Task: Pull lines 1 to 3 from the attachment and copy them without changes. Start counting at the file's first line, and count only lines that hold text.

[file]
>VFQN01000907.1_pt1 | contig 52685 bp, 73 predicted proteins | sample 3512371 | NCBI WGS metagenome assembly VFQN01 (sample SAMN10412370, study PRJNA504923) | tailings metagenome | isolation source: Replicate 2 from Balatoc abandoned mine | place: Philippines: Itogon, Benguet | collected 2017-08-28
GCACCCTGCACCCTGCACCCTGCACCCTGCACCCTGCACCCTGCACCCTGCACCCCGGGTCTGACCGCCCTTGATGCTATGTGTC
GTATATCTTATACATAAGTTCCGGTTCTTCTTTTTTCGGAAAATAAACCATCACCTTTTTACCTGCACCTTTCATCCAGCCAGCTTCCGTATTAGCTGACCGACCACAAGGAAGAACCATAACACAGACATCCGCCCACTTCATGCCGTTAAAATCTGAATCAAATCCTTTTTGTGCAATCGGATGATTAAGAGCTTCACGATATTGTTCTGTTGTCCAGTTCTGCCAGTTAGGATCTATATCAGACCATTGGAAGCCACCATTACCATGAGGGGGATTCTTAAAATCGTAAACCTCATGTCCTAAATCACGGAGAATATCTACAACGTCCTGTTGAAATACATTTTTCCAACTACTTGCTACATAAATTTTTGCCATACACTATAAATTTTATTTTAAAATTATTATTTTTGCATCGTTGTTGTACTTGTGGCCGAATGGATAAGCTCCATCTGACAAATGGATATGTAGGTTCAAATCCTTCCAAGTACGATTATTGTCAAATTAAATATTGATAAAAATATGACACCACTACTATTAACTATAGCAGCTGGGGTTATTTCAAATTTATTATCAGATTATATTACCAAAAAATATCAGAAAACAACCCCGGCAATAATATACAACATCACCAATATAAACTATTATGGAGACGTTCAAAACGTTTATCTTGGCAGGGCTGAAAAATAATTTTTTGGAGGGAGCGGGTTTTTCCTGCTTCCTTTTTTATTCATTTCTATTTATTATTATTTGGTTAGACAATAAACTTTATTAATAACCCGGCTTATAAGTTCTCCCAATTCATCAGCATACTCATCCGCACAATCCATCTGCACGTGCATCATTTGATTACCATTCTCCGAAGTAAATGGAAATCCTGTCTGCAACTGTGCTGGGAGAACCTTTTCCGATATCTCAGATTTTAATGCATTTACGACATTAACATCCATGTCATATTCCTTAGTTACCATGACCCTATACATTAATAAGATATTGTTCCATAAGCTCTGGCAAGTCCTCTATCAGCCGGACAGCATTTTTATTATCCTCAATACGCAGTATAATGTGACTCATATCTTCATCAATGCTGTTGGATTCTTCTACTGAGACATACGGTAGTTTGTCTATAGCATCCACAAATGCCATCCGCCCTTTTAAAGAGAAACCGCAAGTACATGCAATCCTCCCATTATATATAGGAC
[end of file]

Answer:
>VFQN01000907.1_pt1 | contig 52685 bp, 73 predicted proteins | sample 3512371 | NCBI WGS metagenome assembly VFQN01 (sample SAMN10412370, study PRJNA504923) | tailings metagenome | isolation source: Replicate 2 from Balatoc abandoned mine | place: Philippines: Itogon, Benguet | collected 2017-08-28
GCACCCTGCACCCTGCACCCTGCACCCTGCACCCTGCACCCTGCACCCTGCACCCCGGGTCTGACCGCCCTTGATGCTATGTGTC
GTATATCTTATACATAAGTTCCGGTTCTTCTTTTTTCGGAAAATAAACCATCACCTTTTTACCTGCACCTTTCATCCAGCCAGCTTCCGTATTAGCTGACCGACCACAAGGAAGAACCATAACACAGACATCCGCCCACTTCATGCCGTTAAAATCTGAATCAAATCCTTTTTGTGCAATCGGATGATTAAGAGCTTCACGATATTGTTCTGTTGTCCAGTTCTGCCAGTTAGGATCTATATCAGACCATTGGAAGCCACCATTACCATGAGGGGGATTCTTAAAATCGTAAACCTCATGTCCTAAATCACGGAGAATATCTACAACGTCCTGTTGAAATACATTTTTCCAACTACTTGCTACATAAATTTTTGCCATACACTATAAATTTTATTTTAAAATTATTATTTTTGCATCGTTGTTGTACTTGTGGCCGAATGGATAAGCTCCATCTGACAAATGGATATGTAGGTTCAAATCCTTCCAAGTACGATTATTGTCAAATTAAATATTGATAAAAATATGACACCACTACTATTAACTATAGCAGCTGGGGTTATTTCAAATTTATTATCAGATTATATTACCAAAAAATATCAGAAAACAACCCCGGCAATAATATACAACATCACCAATATAAACTATTATGGAGACGTTCAAAACGTTTATCTTGGCAGGGCTGAAAAATAATTTTTTGGAGGGAGCGGGTTTTTCCTGCTTCCTTTTTTATTCATTTCTATTTATTATTATTTGGTTAGACAATAAACTTTATTAATAACCCGGCTTATAAGTTCTCCCAATTCATCAGCATACTCATCCGCACAATCCATCTGCACGTGCATCATTTGATTACCATTCTCCGAAGTAAATGGAAATCCTGTCTGCAACTGTGCTGGGAGAACCTTTTCCGATATCTCAGATTTTAATGCATTTACGACATTAACATCCATGTCATATTCCTTAGTTACCATGACCCTATACATTAATAAGATATTGTTCCATAAGCTCTGGCAAGTCCTCTATCAGCCGGACAGCATTTTTATTATCCTCAATACGCAGTATAATGTGACTCATATCTTCATCAATGCTGTTGGATTCTTCTACTGAGACATACGGTAGTTTGTCTATAGCATCCACAAATGCCATCCGCCCTTTTAAAGAGAAACCGCAAGTACATGCAATCCTCCCATTATATATAGGAC